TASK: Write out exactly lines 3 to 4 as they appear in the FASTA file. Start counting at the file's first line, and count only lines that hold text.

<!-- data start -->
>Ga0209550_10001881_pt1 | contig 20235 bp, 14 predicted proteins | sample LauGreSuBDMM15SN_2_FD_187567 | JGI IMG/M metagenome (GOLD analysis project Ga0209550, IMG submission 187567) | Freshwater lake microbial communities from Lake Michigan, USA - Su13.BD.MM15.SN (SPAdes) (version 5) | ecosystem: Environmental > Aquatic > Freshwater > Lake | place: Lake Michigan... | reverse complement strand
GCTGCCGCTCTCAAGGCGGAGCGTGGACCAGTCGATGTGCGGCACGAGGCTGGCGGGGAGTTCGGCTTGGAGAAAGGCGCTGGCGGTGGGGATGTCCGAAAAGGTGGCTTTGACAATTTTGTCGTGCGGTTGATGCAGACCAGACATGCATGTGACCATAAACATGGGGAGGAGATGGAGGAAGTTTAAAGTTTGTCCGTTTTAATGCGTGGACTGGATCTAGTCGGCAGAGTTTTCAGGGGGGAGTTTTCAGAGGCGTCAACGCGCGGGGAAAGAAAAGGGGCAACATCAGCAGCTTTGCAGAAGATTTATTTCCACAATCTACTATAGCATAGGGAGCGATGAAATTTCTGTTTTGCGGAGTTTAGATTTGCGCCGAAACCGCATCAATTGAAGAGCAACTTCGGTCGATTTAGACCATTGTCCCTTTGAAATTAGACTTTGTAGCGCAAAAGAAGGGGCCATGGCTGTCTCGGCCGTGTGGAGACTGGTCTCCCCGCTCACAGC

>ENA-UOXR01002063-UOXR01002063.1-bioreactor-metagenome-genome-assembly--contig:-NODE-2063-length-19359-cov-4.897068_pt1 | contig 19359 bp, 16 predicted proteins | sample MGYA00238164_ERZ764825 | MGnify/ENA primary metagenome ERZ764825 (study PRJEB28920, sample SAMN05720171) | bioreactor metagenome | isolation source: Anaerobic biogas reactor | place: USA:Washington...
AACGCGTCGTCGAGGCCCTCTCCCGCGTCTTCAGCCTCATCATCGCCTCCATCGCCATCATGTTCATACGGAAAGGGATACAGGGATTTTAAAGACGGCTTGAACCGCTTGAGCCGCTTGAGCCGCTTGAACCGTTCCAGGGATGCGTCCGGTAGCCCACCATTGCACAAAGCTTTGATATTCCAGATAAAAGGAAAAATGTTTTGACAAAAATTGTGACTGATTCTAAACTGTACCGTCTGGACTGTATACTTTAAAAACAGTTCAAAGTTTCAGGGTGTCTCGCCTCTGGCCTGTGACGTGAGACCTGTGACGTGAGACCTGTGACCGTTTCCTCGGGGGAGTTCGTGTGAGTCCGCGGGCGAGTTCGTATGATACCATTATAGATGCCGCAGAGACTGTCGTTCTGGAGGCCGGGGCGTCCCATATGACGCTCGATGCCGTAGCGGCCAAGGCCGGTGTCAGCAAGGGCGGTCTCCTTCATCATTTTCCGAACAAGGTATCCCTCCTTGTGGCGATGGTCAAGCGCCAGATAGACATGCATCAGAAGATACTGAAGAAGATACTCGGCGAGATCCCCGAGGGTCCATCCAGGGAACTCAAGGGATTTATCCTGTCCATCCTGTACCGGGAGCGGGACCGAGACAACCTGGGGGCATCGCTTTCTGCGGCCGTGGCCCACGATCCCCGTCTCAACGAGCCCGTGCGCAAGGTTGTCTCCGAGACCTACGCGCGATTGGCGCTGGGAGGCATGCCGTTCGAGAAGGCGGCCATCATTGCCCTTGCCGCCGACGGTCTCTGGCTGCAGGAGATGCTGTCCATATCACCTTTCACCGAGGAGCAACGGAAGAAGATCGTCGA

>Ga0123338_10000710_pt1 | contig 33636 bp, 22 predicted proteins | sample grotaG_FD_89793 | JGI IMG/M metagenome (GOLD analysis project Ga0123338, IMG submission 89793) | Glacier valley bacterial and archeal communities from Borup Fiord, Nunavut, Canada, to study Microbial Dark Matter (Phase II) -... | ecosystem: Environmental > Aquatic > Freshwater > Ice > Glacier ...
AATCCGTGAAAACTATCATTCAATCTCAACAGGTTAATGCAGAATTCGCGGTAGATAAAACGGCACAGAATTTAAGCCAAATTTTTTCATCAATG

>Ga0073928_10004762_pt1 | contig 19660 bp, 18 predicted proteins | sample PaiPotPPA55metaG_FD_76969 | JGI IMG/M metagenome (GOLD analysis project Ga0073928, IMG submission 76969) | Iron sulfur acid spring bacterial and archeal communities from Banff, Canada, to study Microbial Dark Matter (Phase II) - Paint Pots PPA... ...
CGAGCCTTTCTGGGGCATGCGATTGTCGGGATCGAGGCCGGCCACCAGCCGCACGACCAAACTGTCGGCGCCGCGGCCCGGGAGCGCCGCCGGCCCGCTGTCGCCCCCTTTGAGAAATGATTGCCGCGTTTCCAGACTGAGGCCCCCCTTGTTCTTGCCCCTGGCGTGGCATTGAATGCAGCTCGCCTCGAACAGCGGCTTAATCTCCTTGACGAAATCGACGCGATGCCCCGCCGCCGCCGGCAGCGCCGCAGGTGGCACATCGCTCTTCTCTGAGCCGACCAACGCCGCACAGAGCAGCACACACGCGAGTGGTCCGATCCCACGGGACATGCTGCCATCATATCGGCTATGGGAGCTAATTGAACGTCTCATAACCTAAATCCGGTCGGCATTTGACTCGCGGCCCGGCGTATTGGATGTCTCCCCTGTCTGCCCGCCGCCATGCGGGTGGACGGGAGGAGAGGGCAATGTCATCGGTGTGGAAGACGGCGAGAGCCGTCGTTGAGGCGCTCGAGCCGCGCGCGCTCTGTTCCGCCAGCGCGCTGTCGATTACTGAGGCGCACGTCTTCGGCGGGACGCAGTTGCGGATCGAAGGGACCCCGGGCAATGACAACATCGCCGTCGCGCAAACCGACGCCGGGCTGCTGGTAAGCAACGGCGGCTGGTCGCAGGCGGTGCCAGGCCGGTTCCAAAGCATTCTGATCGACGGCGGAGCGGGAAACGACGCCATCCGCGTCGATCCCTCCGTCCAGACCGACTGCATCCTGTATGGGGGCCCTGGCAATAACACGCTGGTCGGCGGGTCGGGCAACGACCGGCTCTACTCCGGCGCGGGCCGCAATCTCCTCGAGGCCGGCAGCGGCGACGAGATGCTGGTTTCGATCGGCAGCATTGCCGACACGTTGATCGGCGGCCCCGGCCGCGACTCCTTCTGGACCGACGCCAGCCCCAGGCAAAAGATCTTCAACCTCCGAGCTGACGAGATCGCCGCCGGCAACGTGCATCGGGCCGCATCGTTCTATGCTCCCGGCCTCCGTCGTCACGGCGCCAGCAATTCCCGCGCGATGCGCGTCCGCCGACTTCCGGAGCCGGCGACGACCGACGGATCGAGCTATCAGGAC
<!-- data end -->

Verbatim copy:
>ENA-UOXR01002063-UOXR01002063.1-bioreactor-metagenome-genome-assembly--contig:-NODE-2063-length-19359-cov-4.897068_pt1 | contig 19359 bp, 16 predicted proteins | sample MGYA00238164_ERZ764825 | MGnify/ENA primary metagenome ERZ764825 (study PRJEB28920, sample SAMN05720171) | bioreactor metagenome | isolation source: Anaerobic biogas reactor | place: USA:Washington...
AACGCGTCGTCGAGGCCCTCTCCCGCGTCTTCAGCCTCATCATCGCCTCCATCGCCATCATGTTCATACGGAAAGGGATACAGGGATTTTAAAGACGGCTTGAACCGCTTGAGCCGCTTGAGCCGCTTGAACCGTTCCAGGGATGCGTCCGGTAGCCCACCATTGCACAAAGCTTTGATATTCCAGATAAAAGGAAAAATGTTTTGACAAAAATTGTGACTGATTCTAAACTGTACCGTCTGGACTGTATACTTTAAAAACAGTTCAAAGTTTCAGGGTGTCTCGCCTCTGGCCTGTGACGTGAGACCTGTGACGTGAGACCTGTGACCGTTTCCTCGGGGGAGTTCGTGTGAGTCCGCGGGCGAGTTCGTATGATACCATTATAGATGCCGCAGAGACTGTCGTTCTGGAGGCCGGGGCGTCCCATATGACGCTCGATGCCGTAGCGGCCAAGGCCGGTGTCAGCAAGGGCGGTCTCCTTCATCATTTTCCGAACAAGGTATCCCTCCTTGTGGCGATGGTCAAGCGCCAGATAGACATGCATCAGAAGATACTGAAGAAGATACTCGGCGAGATCCCCGAGGGTCCATCCAGGGAACTCAAGGGATTTATCCTGTCCATCCTGTACCGGGAGCGGGACCGAGACAACCTGGGGGCATCGCTTTCTGCGGCCGTGGCCCACGATCCCCGTCTCAACGAGCCCGTGCGCAAGGTTGTCTCCGAGACCTACGCGCGATTGGCGCTGGGAGGCATGCCGTTCGAGAAGGCGGCCATCATTGCCCTTGCCGCCGACGGTCTCTGGCTGCAGGAGATGCTGTCCATATCACCTTTCACCGAGGAGCAACGGAAGAAGATCGTCGA